The Spanish Constitution is the democratic law that is supreme in the Kingdom of Spain. It was enacted after its approval in a constitutional referendum, and it is the culmination of the Spanish transition to democracy. The Constitution of 1978 is one of about a dozen of other historical Spanish constitutions and constitution-like documents; however, it is one of two fully democratic constitutions. It was sanctioned by King Juan Carlos I on 27 December, and published in the Boletín Oficial del Estado on 29 December, the date in which it became effective. The promulgation of the constitution marked the culmination of the Spanish transition to democracy after the death of general Francisco Franco, on 20 November 1975, who ruled over Spain as a military dictator for nearly 40 years. This led to the country undergoing a series of political, social and historical changes that transformed the Francoist regime into a democratic state.
The Constitution of the Commonwealth of Puerto Rico is the controlling government document of Puerto Rico. It is composed of nine articles detailing the structure of the government as well as the function of several of its institutions. The document also contains an extensive and specific bill of rights. It was ratified by Puerto Rico's electorate in a referendum on March 3, 1952, and on July 25, 1952, Governor Luis Muñoz Marín proclaimed that the constitution was in effect. July 25 is known as Constitution Day.
An entrenched clause or entrenchment clause of a basic law or constitution is a provision that makes certain amendments either more difficult or impossible to pass, making such amendments invalid. Overriding an entrenched clause may require a supermajority, a referendum, or the consent of the minority party. The term eternity clause is used in a similar manner in the constitutions of Brazil, the Czech Republic, Germany, Greece, India, Iran, Italy, Morocco, Norway, and Turkey, but specifically applies to an entrenched clause that can never be overridden. The Constitution of Colombia contains similar provisions aimed at making it difficult, but not impossible, to change their basic structure.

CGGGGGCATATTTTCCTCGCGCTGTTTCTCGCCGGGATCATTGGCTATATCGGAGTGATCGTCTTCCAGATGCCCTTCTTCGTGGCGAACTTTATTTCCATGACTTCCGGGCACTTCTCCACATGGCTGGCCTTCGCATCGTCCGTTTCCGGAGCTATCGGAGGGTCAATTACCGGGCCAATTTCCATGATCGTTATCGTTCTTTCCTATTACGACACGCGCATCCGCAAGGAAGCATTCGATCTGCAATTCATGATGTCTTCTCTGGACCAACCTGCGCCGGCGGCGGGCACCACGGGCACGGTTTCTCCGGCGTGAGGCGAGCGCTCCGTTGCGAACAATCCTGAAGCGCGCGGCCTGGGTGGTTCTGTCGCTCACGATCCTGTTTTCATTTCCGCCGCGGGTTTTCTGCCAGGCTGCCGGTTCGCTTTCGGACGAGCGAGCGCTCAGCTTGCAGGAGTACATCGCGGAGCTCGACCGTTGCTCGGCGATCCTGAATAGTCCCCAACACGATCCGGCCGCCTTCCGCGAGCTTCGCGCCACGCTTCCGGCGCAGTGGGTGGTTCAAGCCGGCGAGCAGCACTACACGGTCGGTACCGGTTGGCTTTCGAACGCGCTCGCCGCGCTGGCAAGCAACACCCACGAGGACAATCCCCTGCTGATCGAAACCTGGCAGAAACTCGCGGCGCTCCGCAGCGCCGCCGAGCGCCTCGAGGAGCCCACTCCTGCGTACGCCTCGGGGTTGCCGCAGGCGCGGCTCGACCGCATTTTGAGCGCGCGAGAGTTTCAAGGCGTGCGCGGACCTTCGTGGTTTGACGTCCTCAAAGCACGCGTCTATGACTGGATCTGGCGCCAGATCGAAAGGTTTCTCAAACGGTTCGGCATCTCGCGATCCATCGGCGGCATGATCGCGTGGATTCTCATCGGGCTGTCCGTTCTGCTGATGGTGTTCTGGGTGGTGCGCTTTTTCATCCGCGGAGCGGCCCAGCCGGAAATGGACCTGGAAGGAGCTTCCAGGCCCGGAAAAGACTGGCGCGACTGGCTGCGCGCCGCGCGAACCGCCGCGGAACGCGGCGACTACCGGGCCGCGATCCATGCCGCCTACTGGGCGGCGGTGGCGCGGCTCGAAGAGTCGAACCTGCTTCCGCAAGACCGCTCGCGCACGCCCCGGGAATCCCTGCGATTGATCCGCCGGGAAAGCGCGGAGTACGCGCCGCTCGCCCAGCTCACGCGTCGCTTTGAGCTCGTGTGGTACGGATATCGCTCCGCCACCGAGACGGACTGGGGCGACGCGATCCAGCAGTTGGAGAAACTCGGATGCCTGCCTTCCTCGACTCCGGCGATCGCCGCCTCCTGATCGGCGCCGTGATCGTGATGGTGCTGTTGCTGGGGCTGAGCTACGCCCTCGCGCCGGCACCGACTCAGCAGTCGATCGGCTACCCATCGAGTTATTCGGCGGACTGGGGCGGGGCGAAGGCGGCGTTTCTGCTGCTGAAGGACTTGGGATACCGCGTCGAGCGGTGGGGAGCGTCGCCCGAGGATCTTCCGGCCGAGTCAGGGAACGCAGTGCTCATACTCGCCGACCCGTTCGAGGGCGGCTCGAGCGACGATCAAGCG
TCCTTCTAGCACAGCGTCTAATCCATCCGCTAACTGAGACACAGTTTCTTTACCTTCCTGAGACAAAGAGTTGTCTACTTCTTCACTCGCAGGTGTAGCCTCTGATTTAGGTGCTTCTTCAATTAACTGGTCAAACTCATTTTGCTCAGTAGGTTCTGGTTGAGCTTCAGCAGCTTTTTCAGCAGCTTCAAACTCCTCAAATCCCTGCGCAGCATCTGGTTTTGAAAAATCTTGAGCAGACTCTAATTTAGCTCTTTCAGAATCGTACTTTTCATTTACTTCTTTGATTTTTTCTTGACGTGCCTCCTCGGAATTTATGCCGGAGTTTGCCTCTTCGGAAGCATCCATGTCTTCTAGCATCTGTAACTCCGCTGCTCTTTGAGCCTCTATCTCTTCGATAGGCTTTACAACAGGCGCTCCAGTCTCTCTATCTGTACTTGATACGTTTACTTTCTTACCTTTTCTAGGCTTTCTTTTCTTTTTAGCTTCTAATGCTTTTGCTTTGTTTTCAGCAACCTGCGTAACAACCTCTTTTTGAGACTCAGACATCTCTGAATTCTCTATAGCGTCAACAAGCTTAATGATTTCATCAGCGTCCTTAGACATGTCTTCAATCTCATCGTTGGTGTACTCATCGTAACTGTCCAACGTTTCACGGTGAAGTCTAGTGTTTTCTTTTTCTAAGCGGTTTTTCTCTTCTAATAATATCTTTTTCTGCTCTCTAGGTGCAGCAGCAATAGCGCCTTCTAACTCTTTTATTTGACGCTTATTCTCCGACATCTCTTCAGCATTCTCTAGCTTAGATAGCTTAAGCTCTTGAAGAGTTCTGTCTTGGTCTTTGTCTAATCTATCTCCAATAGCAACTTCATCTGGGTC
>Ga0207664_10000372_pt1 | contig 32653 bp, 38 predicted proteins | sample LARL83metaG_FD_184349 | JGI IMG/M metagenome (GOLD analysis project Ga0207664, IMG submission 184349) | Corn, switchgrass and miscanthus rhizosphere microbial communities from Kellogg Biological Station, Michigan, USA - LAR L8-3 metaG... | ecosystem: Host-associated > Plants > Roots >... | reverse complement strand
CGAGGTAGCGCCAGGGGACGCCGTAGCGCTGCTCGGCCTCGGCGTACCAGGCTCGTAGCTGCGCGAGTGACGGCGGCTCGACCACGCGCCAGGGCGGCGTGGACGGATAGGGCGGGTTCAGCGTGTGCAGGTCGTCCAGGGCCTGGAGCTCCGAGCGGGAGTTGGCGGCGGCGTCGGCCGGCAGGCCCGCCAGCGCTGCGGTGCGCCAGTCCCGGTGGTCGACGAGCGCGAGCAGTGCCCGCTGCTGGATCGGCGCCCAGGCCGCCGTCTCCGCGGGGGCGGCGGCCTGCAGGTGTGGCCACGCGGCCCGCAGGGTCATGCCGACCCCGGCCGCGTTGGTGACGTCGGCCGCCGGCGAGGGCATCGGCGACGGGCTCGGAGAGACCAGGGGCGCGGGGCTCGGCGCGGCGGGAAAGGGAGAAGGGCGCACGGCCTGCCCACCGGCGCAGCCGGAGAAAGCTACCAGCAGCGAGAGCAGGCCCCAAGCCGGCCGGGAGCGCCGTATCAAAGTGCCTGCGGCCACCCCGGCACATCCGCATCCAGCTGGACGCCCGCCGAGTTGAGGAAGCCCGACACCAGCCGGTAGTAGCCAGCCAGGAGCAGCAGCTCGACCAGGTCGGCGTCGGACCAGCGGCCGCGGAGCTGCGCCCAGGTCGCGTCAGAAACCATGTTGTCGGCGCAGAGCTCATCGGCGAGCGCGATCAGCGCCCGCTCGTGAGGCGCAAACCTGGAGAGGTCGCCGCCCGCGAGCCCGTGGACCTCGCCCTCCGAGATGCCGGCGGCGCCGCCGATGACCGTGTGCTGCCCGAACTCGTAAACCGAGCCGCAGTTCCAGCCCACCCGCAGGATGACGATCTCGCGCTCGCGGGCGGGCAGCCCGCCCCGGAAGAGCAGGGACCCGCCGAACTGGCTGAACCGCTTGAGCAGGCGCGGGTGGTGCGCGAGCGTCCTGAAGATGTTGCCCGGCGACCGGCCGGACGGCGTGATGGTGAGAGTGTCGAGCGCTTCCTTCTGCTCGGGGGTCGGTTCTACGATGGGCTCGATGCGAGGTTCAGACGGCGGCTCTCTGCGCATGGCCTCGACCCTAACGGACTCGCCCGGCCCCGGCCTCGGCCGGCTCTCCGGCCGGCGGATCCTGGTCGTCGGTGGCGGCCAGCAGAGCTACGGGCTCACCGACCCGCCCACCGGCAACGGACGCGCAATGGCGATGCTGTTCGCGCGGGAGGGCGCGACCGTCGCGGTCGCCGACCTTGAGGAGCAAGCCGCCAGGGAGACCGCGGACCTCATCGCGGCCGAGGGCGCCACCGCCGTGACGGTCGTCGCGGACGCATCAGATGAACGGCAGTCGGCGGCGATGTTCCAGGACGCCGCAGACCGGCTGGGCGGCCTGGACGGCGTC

Sweden's Constitution of 1772 took effect through a bloodless coup d'état, the Revolution of 1772, carried out by Gustav III, who had become king in 1771. It established once again a division of power between the parliament and the king. The period came to be known as the Gustavian era. This was a response to a perceived harm wrought upon Sweden by a half-century of parliamentarism during the country's Age of Liberty practiced according to the Instrument of Government (1719), as many members of the Swedish parliament then used to be bribed by foreign powers.
The Constitutional Act of the Realm of Denmark, also known as the Constitutional Act of the Kingdom of Denmark, or simply the Constitution, is the constitution of the Kingdom of Denmark, applying equally in the Realm of Denmark: Denmark proper, Greenland and the Faroe Islands. The first constitution was adopted in 1849, and the current constitution is from 1953. It is one of the oldest constitutions in the world. The Constitutional Act has been changed a few times. The wording is general enough to still apply today.
Parliamentary Ombudsman is the name of the principal ombudsman institutions in Finland, in Iceland, in Denmark, in Norway, and in Sweden. In each case, the terms refer both to the Office of the Parliamentary Ombudsman and to an individual Ombudsman.
The Government of the Kingdom of Sweden is a parliamentary democracy, and the executive authority of Sweden.
Human rights in Sweden are largely protected in their Constitution and ratified international law. The three Constitutional acts concerning human rights are Chapter 2 of the Instrument of Government, Regeringsformen, the Freedom of the Press Act, Tryckfrihetsförordningen (1949) and Fundamental Law on Freedom of Expression, Yttrandefrihetsgrundlagen (1991). Additionally, the European Convention on Human Rights has been incorporated into Swedish domestic law since 1995.
The FreedomofthePressAct is one of four Fundamental Laws of the Realm and thus forms part of the Swedish Constitution. The Act regulates matters regarding freedom of press and principle of public access to official records. The Freedom of the Press Act as well as the Fundamental Law on Freedom of Expression is one of the two "basic media acts" in Sweden. The Freedom of the Press Act is derived from the Freedom of the Press Act of 1766; the legislation is regarded as the world's first law supporting the freedom of the press and freedom of information. In its first version, it brought freedom of the press in Sweden - then under the Holstein-Gottorp monarchy - to a level then only rivaled by the liberal Dutch republic and the United Kingdom of the Bill of Rights of 1689.
The Committee on the Constitution (KU) is a parliamentary committee in the Swedish Riksdag. The committee's responsibilities include examining issues relating to the Swedish Constitution and Administrative laws, as well as examining the Prime Minister's performance of duties and the handling of government matters. The committee's activities are regulated by the Riksdag.